War in northern Vietnam spills over into Taiwan, with French troops occupying several ports. This wake-up call for the Qing prompts an upgrading of their neglected frontier prefecture; Taiwan becomes a province, and the authorities finally start to develop and strengthen the island. It's too little too late, however, and Peking's weak commitment to Taiwan is shown in 1895, when it cedes Taiwan and the Pescadores "in perpetuity" to Japan. After 212 years, Qing rule over Taiwan comes to an end. But before Japanese colonial rule begins, there will be a short-lived Republic of Formosa.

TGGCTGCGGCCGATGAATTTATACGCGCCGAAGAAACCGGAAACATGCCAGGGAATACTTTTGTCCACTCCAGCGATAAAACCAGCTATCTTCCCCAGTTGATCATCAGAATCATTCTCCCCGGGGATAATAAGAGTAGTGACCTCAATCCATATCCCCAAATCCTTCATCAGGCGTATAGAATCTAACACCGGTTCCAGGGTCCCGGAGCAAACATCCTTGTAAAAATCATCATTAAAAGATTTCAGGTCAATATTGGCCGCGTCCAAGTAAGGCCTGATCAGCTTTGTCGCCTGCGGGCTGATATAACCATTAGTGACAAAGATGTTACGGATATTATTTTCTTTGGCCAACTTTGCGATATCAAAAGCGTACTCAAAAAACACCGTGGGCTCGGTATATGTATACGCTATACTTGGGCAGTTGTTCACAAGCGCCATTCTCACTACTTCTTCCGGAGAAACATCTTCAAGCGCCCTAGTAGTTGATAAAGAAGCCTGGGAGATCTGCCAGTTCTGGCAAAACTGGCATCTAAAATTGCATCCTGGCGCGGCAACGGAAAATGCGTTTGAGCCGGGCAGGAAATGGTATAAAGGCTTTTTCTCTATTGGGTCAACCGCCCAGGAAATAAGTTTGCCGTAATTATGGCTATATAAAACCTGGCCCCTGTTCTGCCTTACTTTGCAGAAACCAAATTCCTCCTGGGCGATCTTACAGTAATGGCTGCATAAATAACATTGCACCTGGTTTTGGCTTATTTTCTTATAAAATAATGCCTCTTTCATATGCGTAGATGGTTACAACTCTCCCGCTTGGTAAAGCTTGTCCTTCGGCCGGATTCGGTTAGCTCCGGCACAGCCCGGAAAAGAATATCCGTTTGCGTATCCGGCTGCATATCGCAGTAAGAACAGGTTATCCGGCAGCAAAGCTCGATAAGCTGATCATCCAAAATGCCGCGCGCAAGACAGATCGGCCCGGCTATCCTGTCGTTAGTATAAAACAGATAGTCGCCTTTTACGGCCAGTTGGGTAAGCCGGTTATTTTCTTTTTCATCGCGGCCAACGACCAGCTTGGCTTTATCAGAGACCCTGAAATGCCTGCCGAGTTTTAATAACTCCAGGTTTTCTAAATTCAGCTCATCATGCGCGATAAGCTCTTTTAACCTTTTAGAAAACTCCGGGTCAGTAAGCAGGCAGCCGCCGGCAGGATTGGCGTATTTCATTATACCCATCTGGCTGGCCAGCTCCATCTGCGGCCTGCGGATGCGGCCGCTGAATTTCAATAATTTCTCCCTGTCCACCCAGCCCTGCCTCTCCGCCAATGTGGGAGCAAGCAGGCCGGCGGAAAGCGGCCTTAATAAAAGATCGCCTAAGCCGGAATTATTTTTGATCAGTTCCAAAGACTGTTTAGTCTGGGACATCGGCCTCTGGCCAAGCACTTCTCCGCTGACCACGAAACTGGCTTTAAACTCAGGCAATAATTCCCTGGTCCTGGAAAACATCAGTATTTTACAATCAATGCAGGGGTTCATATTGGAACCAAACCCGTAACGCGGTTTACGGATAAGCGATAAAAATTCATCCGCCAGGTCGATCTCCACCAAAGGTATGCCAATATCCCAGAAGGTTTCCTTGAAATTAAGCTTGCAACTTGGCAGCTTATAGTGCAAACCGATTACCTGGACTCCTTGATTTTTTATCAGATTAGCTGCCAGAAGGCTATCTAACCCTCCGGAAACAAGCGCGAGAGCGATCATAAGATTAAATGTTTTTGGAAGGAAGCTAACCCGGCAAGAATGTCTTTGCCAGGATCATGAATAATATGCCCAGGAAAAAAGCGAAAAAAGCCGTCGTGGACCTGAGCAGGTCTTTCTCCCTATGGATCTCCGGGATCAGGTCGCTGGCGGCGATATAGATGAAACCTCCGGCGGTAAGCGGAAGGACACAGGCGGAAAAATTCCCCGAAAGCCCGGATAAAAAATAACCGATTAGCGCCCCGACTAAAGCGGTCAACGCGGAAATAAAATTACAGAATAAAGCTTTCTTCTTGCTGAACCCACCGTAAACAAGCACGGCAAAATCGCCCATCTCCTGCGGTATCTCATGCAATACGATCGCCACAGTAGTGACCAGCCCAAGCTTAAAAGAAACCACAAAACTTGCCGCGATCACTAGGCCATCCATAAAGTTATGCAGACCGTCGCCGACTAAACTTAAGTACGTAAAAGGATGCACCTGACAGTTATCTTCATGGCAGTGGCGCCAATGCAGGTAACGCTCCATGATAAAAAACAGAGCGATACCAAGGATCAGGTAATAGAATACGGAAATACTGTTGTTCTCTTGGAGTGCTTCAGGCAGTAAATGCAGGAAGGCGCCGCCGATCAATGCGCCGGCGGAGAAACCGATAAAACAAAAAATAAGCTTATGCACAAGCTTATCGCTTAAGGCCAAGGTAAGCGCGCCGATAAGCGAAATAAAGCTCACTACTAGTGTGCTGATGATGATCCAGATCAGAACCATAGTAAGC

Cover Image: The Republic of Formosa flag (1895-1895). After being ceded to Japan, a group of Formosans declared independence, but it was not recognized by any other nation and Japan soon took control of the island and would rule it as a colony for 50 years -- from 1895-1945 (Image origin unknown)
Below: The two photos below were taken by Taiwan history lover Gary Heath in 2022 who wrote on Facebook, "Stumbled across the only remaining monument (of 38 originally!) down a little nook in Keelung dedicated to Prince Kitashirakawa Yoshihisa who, 'During the invasion...caught Malaria and died outside Tainan in November 1895.'
Photo courtesy of Gary Heath
Below: A painting showing the Japanese entering Taipei in 1895, after defeating Qing China.